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Credit card debt and consumption: evidence from household-level data

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  • Tufan Ekici
  • Lucia Dunn

Abstract

This research investigates the relationship between credit card debt and consumption using household level data. This is a departure from the previous studies which have used aggregate measures of consumption and general debt such as the Debt Service Ratio or total revolving credit. We use a detailed monthly survey of credit card use to impute credit card debt to respondents from the Consumer Expenditure Survey sample. In contrast to some earlier studies using aggregate data, we find a negative relationship between debt and consumption growth. Our work shows that a $1000 increase in credit card debt results in a decrease in quarterly consumption growth of almost 2%. Investigations are also made into effects of debt within different age categories and into the impact of expected income growth on the debt-consumption relationship.

Suggested Citation

  • Tufan Ekici & Lucia Dunn, 2010. "Credit card debt and consumption: evidence from household-level data," Applied Economics, Taylor & Francis Journals, vol. 42(4), pages 455-462.
  • Handle: RePEc:taf:applec:v:42:y:2010:i:4:p:455-462 DOI: 10.1080/00036840801964526
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    1. Karen E. Dynan & Kathleen W. Johnson & Karen M. Pence, 2003. "Recent changes to a measure of U.S. household debt service," Federal Reserve Bulletin, Board of Governors of the Federal Reserve System (U.S.), issue Oct, pages 417-426.
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    5. Sarah Brown & Gaia Garino & Karl Taylor & Stephen Wheatley Price, 2005. "Debt and Financial Expectations: An Individual- and Household-Level Analysis," Economic Inquiry, Western Economic Association International, vol. 43(1), pages 100-120, January.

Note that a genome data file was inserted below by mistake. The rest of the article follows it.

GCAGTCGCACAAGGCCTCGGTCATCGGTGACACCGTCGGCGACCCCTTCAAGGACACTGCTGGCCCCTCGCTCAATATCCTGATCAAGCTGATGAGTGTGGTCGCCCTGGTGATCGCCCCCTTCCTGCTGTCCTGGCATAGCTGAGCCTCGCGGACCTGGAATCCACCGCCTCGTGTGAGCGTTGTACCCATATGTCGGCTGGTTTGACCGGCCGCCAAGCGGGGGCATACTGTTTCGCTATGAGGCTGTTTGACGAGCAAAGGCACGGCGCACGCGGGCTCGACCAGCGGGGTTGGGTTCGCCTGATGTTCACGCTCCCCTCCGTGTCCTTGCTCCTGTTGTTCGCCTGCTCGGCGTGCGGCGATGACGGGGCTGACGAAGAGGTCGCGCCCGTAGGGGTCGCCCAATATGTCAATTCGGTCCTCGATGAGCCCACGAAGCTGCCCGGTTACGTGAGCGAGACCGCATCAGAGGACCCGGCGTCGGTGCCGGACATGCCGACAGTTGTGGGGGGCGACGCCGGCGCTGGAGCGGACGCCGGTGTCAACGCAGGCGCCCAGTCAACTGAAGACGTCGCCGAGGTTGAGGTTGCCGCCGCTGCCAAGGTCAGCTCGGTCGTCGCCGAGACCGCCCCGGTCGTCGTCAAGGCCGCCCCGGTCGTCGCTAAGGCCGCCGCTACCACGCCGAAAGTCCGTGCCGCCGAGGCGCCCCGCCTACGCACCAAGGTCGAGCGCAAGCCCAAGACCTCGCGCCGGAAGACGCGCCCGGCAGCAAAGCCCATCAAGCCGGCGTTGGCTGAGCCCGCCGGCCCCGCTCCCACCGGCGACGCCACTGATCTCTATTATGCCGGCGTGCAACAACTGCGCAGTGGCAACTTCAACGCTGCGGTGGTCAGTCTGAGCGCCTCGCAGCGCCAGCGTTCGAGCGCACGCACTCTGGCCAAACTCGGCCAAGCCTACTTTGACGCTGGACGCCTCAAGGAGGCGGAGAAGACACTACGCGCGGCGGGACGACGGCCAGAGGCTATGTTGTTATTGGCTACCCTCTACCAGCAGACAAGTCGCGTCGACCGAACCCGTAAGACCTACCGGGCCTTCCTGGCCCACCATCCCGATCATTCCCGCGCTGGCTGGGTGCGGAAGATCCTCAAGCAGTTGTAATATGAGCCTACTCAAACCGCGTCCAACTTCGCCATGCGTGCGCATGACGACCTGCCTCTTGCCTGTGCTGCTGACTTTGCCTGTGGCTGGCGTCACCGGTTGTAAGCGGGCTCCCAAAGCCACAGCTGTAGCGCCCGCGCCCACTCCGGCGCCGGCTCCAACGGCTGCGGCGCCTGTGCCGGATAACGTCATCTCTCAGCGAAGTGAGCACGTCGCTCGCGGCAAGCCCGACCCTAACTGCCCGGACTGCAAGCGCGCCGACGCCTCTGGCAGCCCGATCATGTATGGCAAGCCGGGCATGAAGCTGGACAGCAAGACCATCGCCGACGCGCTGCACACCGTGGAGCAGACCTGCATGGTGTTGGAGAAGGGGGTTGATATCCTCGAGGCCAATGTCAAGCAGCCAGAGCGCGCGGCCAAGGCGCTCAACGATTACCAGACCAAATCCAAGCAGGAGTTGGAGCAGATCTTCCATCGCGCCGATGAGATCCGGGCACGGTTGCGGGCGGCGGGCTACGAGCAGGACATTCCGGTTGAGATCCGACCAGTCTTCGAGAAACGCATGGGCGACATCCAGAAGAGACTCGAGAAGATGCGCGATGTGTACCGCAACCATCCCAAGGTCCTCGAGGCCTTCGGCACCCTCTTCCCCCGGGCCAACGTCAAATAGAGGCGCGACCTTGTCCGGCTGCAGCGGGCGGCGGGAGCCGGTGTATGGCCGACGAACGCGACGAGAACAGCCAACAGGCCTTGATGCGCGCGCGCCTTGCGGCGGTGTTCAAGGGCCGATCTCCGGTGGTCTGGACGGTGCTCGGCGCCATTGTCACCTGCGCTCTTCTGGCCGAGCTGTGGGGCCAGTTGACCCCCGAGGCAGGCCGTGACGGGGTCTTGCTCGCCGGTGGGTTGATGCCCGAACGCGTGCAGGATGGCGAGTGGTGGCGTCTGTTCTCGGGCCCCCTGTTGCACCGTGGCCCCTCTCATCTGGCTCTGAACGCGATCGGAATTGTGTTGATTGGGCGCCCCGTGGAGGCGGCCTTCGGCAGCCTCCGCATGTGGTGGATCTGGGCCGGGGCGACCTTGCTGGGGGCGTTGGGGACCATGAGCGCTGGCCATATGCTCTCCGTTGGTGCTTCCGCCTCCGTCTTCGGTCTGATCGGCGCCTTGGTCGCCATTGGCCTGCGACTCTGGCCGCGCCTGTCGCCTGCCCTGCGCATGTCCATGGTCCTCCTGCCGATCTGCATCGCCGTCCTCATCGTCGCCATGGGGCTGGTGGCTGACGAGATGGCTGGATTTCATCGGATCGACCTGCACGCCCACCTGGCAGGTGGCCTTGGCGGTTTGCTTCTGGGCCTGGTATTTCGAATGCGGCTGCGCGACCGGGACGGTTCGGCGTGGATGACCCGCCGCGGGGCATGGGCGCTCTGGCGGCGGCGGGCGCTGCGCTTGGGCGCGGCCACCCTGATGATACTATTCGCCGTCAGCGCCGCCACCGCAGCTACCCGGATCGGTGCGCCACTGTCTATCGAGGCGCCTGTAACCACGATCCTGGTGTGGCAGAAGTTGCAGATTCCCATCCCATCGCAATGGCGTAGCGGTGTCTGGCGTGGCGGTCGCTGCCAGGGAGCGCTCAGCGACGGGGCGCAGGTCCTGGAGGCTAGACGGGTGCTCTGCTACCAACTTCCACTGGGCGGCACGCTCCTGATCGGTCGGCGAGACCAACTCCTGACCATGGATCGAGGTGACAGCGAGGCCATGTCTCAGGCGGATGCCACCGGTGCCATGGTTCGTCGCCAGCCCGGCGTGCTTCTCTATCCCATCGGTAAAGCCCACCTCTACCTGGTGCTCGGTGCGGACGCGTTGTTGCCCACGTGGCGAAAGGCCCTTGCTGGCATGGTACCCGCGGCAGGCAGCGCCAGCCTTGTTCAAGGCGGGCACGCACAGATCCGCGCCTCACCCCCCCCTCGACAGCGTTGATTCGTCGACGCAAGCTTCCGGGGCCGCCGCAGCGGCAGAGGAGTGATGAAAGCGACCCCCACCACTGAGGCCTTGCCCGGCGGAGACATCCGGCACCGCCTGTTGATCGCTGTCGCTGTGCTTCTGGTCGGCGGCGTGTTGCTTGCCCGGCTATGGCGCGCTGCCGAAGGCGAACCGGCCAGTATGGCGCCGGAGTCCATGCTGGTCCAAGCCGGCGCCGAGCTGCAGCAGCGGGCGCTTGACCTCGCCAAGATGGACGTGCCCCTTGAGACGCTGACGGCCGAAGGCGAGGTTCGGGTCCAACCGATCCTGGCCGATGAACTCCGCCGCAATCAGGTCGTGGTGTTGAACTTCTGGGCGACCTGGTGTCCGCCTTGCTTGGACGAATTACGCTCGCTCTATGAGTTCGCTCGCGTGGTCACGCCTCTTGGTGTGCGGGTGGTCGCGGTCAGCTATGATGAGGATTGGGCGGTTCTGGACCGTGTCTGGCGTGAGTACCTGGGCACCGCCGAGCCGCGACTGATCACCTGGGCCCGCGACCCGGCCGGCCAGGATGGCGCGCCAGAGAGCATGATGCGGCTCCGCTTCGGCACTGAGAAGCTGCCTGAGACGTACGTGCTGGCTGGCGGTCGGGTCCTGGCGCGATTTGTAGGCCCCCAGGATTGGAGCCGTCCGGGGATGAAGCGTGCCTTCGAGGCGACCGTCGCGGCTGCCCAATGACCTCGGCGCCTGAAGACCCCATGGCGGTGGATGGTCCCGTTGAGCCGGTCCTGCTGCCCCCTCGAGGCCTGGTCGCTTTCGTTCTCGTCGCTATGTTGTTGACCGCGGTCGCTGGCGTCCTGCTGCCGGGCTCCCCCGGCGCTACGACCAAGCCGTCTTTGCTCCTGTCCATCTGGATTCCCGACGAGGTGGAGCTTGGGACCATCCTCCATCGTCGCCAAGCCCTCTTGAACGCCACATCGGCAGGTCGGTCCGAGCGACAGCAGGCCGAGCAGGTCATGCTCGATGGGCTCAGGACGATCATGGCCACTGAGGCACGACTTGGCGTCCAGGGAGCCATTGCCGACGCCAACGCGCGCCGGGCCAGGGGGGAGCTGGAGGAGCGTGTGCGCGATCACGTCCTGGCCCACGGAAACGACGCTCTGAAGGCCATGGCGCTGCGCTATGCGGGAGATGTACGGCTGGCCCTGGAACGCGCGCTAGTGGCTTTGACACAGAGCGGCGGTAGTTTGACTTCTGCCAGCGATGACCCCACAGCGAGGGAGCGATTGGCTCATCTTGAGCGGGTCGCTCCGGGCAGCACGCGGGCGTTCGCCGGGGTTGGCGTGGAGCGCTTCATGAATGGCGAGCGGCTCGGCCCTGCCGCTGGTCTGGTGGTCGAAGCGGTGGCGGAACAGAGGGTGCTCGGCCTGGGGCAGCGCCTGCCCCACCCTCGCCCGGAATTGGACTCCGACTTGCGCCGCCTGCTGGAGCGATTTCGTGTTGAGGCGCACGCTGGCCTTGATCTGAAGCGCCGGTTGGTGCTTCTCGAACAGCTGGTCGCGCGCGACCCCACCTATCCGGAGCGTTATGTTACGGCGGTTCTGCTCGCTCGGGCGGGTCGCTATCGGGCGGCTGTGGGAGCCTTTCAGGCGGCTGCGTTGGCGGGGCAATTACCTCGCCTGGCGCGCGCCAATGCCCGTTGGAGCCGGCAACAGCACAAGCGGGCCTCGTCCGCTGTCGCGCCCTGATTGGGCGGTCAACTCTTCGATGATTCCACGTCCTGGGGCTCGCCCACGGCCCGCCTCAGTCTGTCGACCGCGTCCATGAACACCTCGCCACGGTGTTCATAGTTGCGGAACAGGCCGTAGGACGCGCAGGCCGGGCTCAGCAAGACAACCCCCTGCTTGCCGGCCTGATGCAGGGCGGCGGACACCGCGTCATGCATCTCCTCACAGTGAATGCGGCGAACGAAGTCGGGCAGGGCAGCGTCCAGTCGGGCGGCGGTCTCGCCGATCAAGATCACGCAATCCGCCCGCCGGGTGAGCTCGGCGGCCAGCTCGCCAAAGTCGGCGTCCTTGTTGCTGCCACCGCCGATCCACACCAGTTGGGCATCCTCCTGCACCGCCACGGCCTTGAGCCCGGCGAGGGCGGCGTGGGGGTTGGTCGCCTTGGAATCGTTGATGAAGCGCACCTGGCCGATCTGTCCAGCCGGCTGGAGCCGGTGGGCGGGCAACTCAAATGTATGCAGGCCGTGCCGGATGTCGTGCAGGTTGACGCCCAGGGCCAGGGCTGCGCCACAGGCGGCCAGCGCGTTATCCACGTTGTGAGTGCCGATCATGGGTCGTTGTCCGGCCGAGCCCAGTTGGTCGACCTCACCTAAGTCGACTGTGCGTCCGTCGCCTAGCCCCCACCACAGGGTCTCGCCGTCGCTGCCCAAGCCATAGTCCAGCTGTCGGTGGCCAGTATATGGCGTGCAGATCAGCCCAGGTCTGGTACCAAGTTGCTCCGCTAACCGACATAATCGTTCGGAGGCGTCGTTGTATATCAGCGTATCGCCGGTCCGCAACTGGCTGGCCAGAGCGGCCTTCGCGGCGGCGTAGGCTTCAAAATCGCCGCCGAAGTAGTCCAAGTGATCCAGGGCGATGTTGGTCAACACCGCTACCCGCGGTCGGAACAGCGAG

6. Calem, Paul S & Mester, Loretta J, 1995. "Consumer Behavior and the Stickiness of Credit-Card Interest Rates," American Economic Review, American Economic Association, vol. 85(5), pages 1327-1336, December.
    7. Elizabeth Laderman, 1996. "What's behind problem credit card loans?," FRBSF Economic Letter, Federal Reserve Bank of San Francisco, issue jul19.
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    9. Sydney Ludvigson, 1999. "Consumption And Credit: A Model Of Time-Varying Liquidity Constraints," The Review of Economics and Statistics, MIT Press, vol. 81(3), pages 434-447, August.
    10. Martha L. Olney, 1999. "Avoiding Default: The Role of Credit in the Consumption Collapse of 1930," The Quarterly Journal of Economics, Oxford University Press, vol. 114(1), pages 319-335.
    11. Agarwal, Sumit & Liu, Chunlin & Mielnicki, Lawrence, 2003. "Exemption laws and consumer delinquency and bankruptcy behavior: an empirical analysis of credit card data," The Quarterly Review of Economics and Finance, Elsevier, vol. 43(2), pages 273-289.
    12. Karen E. Dynan, 1993. "How prudent are consumers?," Working Paper Series / Economic Activity Section 135, Board of Governors of the Federal Reserve System (U.S.).
    13. Andreas Lehnert & Dean M. Maki, 2002. "Consumption, debt and portfolio choice: testing the effect of bankruptcy law," Finance and Economics Discussion Series 2002-14, Board of Governors of the Federal Reserve System (U.S.).
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    15. Lusardi, Annamaria, 1996. "Permanent Income, Current Income, and Consumption: Evidence from Two Panel Data Sets," Journal of Business & Economic Statistics, American Statistical Association, vol. 14(1), pages 81-90, January.
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    Cited by:

    1. repec:gam:jsusta:v:9:y:2017:i:9:p:1563-:d:110715 is not listed on IDEAS
    2. Mateos-Planas, Xavier, 2009. "A model of credit limits and bankruptcy with applications to welfare and indebtedness," Discussion Paper Series In Economics And Econometrics 0910, Economics Division, School of Social Sciences, University of Southampton.
    3. repec:aea:aejpol:v:9:y:2017:i:3:p:199-228 is not listed on IDEAS
    4. Tufan Ekici, 2016. "Subjective Financial Distress in the Formation of Consumer Confidence: Evidence from Novel Household Data," Bogazici Journal, Review of Social, Economic and Administrative Studies, Bogazici University, Department of Economics, vol. 30(2), pages 11-36.
    5. Weiou Wu & Apostolos Fasianos & Stephen Kinsella, 2015. "Differences in Borrowing Behaviour between Core and Peripheral Economies — Economic Environment versus Financial Perceptions," Working Papers 201516, Geary Institute, University College Dublin.

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